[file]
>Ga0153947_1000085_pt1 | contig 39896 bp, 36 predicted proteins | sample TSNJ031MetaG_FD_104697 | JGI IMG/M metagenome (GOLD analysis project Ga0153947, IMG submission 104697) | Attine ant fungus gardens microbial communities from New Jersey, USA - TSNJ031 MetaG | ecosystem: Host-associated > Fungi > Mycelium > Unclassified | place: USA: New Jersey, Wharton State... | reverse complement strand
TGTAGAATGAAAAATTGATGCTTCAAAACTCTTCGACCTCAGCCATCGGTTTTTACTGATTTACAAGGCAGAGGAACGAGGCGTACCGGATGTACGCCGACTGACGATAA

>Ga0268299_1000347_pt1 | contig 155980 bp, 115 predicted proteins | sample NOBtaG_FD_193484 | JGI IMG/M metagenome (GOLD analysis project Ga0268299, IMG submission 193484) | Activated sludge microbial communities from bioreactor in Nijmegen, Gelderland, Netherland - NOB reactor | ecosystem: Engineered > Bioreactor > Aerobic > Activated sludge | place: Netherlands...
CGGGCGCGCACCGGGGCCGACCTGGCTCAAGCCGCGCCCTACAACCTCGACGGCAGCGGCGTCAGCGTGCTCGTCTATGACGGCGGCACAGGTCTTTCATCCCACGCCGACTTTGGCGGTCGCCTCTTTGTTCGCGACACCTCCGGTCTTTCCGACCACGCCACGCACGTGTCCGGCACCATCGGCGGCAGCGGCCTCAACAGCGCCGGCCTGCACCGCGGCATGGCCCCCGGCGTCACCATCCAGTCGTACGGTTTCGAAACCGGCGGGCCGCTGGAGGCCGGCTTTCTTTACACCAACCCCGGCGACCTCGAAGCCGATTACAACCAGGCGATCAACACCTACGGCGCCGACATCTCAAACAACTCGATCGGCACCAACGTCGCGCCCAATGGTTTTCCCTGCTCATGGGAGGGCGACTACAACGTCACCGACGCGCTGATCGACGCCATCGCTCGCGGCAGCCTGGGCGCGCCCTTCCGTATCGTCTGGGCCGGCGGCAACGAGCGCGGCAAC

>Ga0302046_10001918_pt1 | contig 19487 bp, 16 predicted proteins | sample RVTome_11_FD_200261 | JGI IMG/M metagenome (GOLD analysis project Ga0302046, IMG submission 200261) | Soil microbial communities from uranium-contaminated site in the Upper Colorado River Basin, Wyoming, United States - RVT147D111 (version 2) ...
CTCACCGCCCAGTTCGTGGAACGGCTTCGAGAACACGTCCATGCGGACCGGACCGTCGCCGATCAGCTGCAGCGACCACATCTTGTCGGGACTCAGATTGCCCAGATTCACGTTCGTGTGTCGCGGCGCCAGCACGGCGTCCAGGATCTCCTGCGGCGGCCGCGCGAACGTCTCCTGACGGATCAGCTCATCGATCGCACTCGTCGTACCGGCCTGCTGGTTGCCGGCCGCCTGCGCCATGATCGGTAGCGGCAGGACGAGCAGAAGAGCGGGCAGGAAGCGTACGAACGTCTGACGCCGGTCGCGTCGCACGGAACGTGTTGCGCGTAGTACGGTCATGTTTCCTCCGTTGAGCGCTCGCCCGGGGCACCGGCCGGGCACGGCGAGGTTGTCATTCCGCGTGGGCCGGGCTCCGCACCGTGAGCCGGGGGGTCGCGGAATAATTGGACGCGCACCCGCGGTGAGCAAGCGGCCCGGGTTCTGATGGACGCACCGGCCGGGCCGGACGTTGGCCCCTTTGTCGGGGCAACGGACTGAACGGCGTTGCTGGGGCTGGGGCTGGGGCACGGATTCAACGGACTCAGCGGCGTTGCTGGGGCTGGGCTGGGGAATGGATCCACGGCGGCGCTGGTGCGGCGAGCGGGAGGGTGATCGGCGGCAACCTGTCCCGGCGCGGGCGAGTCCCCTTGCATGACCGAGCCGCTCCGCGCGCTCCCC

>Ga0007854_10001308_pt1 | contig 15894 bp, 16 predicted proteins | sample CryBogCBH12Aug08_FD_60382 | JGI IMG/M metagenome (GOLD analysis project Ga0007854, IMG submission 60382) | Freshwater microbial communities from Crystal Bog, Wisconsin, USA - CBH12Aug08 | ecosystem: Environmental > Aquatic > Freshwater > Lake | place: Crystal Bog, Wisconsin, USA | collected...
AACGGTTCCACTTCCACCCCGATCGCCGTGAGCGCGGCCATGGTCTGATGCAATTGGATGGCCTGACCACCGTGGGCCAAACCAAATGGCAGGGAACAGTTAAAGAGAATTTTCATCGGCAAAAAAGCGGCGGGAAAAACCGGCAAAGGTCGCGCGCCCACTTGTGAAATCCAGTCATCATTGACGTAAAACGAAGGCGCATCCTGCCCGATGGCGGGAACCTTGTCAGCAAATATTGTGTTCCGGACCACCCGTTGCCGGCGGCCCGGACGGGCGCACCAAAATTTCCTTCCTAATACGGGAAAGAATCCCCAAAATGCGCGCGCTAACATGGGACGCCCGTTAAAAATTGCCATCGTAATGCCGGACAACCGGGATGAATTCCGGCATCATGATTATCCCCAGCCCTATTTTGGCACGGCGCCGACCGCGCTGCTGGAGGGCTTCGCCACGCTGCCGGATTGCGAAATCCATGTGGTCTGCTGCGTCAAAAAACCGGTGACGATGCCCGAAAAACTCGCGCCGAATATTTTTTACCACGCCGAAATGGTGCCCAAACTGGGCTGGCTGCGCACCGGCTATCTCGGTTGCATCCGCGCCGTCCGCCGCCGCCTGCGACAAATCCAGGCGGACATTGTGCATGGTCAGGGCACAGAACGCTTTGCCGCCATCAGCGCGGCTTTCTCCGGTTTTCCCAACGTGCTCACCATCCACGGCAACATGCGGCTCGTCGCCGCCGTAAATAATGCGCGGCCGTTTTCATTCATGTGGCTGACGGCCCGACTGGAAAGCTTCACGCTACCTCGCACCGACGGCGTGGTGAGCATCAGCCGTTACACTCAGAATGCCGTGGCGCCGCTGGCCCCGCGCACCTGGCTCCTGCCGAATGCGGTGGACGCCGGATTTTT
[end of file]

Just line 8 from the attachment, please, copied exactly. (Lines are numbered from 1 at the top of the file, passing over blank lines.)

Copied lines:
AACGGTTCCACTTCCACCCCGATCGCCGTGAGCGCGGCCATGGTCTGATGCAATTGGATGGCCTGACCACCGTGGGCCAAACCAAATGGCAGGGAACAGTTAAAGAGAATTTTCATCGGCAAAAAAGCGGCGGGAAAAACCGGCAAAGGTCGCGCGCCCACTTGTGAAATCCAGTCATCATTGACGTAAAACGAAGGCGCATCCTGCCCGATGGCGGGAACCTTGTCAGCAAATATTGTGTTCCGGACCACCCGTTGCCGGCGGCCCGGACGGGCGCACCAAAATTTCCTTCCTAATACGGGAAAGAATCCCCAAAATGCGCGCGCTAACATGGGACGCCCGTTAAAAATTGCCATCGTAATGCCGGACAACCGGGATGAATTCCGGCATCATGATTATCCCCAGCCCTATTTTGGCACGGCGCCGACCGCGCTGCTGGAGGGCTTCGCCACGCTGCCGGATTGCGAAATCCATGTGGTCTGCTGCGTCAAAAAACCGGTGACGATGCCCGAAAAACTCGCGCCGAATATTTTTTACCACGCCGAAATGGTGCCCAAACTGGGCTGGCTGCGCACCGGCTATCTCGGTTGCATCCGCGCCGTCCGCCGCCGCCTGCGACAAATCCAGGCGGACATTGTGCATGGTCAGGGCACAGAACGCTTTGCCGCCATCAGCGCGGCTTTCTCCGGTTTTCCCAACGTGCTCACCATCCACGGCAACATGCGGCTCGTCGCCGCCGTAAATAATGCGCGGCCGTTTTCATTCATGTGGCTGACGGCCCGACTGGAAAGCTTCACGCTACCTCGCACCGACGGCGTGGTGAGCATCAGCCGTTACACTCAGAATGCCGTGGCGCCGCTGGCCCCGCGCACCTGGCTCCTGCCGAATGCGGTGGACGCCGGATTTTT